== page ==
We’ve talked enough about the election, so how about a discussion on the doctrine of election, the fact that God freely chooses one people over others? It’s scandalous idea in today’s world, but an undeniable part of Scripture. The election produces winners and losers; how about the doctrine of election?
Let’s consider the case of Isaac and Ishmael. The Akedah, the story of the binding of Isaac in Genesis 22, is firmly associated with Rosh Hashanah, but we sometimes forget that it’s the second of two special readings for the holiday. First we are to read the preceding chapter, which tells of the birth of Isaac and the expulsion of Ishmael from Abraham’s encampment. From this brief description, you might think of Isaac and Ishmael as opposites, but what’s most striking in the narrative are the similarities between their two stories. In both cases, Abraham is tested because of his son—Ishmael in Genesis 21:11 and Isaac in Genesis 22:1-2. In both stories, Abraham’s response to God’s instruction is described in identical words, vayashkem Avraham ba-boker; “And Abraham got up early in the morning.” In Ishmael’s story, Abraham takes bread and water and lays it upon the shoulder of Hagar, and sends her off with Ishmael into the wilderness; in the Akedah, he takes the wood of the offering and lays it upon Isaac’s shoulders and goes off with him. When Hagar runs out of water and is ready to give up Ishmael to death, the angel of God calls to her from heaven, just as the angel of the Lord calls to Abraham from heaven as he is about to give Isaac over to death. God opens Hagar’s eyes to see the source of salvation, a spring of water, that an instant before was not present, just as Abraham lifts up his eyes to see the source of salvation, a ram caught in the thicket, that wasn’t there a moment before. Finally, both sons receive the promise of abundant offspring, although Ishmael is simply to become a great nation (Gen. 21:18), and Isaac is promised offspring “as numerous as the stars of heaven and as the sand that is on the seashore” (Gen. 22:17).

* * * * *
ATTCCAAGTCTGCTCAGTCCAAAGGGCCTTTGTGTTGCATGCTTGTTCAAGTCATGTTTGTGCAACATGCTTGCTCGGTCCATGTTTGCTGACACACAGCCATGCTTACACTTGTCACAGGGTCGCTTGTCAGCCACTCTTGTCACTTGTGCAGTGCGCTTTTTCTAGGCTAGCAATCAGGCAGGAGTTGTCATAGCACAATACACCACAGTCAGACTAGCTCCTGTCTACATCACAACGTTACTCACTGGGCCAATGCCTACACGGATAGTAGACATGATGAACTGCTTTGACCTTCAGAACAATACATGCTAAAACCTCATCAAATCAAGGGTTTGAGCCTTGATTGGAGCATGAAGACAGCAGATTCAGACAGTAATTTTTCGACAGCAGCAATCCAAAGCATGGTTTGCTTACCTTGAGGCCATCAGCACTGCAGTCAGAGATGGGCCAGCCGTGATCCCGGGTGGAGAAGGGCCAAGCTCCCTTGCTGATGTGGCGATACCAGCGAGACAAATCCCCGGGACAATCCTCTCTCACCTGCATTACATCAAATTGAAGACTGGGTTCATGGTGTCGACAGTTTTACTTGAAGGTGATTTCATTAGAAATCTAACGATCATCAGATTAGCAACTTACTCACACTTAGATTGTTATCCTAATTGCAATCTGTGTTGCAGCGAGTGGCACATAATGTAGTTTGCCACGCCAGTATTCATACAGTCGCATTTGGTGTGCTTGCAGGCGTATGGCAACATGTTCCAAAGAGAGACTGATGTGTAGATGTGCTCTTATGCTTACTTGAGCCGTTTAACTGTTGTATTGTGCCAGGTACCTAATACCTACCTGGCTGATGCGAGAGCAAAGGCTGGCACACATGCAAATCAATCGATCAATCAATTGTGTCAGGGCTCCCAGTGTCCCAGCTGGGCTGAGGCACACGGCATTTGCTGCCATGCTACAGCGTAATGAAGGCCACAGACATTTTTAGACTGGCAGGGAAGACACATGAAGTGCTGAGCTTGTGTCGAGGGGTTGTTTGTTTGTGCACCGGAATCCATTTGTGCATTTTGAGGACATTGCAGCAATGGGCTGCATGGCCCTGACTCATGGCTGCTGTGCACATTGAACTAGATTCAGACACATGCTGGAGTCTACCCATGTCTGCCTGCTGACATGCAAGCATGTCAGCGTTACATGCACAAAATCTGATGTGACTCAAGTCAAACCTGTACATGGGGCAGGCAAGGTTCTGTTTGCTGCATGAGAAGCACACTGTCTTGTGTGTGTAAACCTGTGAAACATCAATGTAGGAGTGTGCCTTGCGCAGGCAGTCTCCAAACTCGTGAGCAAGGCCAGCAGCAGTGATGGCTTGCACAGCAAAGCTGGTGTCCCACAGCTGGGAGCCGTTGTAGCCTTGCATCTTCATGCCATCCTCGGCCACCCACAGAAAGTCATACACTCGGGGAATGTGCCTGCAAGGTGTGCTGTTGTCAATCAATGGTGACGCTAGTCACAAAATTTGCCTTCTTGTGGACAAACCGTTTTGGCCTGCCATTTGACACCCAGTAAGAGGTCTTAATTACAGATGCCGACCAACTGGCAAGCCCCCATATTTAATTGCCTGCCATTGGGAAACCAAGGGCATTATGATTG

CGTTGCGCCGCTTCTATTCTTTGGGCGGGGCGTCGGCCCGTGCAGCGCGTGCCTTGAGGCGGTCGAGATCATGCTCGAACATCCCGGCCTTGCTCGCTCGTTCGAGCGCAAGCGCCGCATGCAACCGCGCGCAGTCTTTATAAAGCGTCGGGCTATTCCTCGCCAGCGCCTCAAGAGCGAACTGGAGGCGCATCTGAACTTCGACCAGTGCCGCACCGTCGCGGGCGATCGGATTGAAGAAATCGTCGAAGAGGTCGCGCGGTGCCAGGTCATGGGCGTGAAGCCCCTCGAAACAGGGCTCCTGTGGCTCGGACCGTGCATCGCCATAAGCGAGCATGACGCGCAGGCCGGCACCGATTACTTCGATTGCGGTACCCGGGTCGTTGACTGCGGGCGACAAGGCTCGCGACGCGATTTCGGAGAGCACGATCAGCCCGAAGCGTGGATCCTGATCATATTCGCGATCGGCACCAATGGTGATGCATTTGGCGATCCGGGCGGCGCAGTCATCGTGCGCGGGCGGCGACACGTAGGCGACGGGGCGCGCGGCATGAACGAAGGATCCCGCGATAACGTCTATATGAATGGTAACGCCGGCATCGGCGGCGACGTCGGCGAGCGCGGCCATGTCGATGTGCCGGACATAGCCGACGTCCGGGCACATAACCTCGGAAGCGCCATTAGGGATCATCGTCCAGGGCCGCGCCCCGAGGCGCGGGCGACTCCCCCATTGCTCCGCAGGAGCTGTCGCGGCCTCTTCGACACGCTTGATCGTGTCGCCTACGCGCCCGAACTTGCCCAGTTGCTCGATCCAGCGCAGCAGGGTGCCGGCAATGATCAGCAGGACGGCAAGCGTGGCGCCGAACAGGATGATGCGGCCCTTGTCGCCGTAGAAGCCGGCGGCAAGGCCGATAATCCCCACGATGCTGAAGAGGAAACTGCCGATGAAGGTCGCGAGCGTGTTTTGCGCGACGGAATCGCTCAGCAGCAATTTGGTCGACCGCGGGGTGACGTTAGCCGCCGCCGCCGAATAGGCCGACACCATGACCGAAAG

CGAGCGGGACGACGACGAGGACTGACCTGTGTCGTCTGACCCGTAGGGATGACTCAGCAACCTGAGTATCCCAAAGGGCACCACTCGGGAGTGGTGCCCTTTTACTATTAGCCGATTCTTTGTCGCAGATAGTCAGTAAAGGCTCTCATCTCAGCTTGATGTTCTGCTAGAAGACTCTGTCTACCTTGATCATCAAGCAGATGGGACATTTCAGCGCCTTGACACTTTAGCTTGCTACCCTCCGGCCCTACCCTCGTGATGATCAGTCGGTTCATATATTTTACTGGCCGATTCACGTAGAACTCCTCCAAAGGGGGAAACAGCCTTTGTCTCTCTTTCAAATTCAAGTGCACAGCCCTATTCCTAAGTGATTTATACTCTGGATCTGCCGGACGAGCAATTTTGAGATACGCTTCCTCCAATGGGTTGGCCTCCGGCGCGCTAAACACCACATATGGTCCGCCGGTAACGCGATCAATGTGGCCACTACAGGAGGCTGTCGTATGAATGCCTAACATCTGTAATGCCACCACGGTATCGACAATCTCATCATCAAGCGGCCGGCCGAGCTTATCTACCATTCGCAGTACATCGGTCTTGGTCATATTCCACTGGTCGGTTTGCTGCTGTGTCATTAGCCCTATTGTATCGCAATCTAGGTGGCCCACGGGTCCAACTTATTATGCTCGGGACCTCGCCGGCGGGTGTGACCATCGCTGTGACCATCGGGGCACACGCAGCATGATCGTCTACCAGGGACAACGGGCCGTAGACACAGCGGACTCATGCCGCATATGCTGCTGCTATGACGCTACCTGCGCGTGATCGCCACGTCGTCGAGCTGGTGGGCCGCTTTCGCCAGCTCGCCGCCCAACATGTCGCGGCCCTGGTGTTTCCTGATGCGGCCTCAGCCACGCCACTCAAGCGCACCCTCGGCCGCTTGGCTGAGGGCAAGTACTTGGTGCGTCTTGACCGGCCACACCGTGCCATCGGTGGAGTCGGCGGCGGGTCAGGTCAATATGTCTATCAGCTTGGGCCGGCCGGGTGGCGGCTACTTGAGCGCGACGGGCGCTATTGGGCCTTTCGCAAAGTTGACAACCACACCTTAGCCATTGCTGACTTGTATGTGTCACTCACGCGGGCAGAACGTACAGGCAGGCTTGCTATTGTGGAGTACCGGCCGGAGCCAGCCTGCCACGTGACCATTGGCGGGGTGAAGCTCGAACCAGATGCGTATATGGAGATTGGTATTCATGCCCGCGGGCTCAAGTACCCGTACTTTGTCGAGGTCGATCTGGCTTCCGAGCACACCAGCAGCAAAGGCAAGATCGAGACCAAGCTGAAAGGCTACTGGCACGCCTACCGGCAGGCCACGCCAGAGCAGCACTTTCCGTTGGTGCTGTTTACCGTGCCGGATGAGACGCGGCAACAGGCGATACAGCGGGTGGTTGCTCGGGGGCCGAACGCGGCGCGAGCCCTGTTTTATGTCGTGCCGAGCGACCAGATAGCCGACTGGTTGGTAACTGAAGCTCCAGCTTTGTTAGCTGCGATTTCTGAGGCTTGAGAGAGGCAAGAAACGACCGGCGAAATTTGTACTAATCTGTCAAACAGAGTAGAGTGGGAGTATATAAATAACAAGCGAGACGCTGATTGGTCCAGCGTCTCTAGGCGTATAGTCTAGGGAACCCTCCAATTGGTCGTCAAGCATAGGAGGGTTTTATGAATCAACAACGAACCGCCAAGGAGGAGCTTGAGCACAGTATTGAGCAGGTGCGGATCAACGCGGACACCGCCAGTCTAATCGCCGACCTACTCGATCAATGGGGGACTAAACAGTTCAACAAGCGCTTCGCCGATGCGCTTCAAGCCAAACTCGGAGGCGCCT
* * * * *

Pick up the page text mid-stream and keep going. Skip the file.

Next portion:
This final contrast reminds us that, of course, the destiny of the two sons is quite different and “In Isaac shall your seed be called” (Gen. 21:12). Still, we tend to think of Ishmael as the rejected son when it might be more accurate to think of him as the son not chosen, for there is only one chosen to be the heir, but still blessed. This perspective could correct some of our abuses of the idea of chosenness, and counter-balance our tendency to mix notions of ethnic superiority with the truth of divine election.
Israeli Prime Minister Benjamin Netanyahu gave a great midrash when he arrived in Washington for peace talks a couple of months ago. He told “how two brothers in conflict—brothers, Isaac and Ishmael—joined together . . . at a moment of pain and mutual respect to bury Abraham in Hebron” (http://www.mfa.gov.il/MFA/Government/Speeches+by+Israeli+leaders/2010/Relaunching_peace_talks_Clinton_Netanyahu_Abbas_2-Sep-2010.htm). Netanhyahu suggested that the pain experienced by the offspring of Isaac and Ishmael, the Jews and the Arabs, might unite them to find a way to make peace today. Not long after, he suggested that Ishmael might make a good start toward peace by recognizing Israel as a Jewish state, but that’s another story. He clearly honored Ishmael as a son of Abraham, even if not the uniquely chosen son.
You can see the same dynamic in the story of Jacob and Esau. In some ways Esau is the bad guy. When he sells his birthright to Jacob for a bowl of lentil stew, Jacob comes across as too crafty, ready to take advantage of his poor brother’s lack of impulse control. But the moral of the story is “thus Esau despised his birthright” (Gen. 25:34). Later Esau grieves his parents by marrying Canaanite women, proving himself unworthy of the birthright and its attendant blessing, which Rachel and Jacob soon connive to re-route to Jacob. Still, when we hear Esau’s cries when he learns that he’s lost the blessing, we are drawn to him, and cheer him on when Isaac finds a blessing for him too. Like Ishmael, he is not the uniquely chosen one, but he is blessed.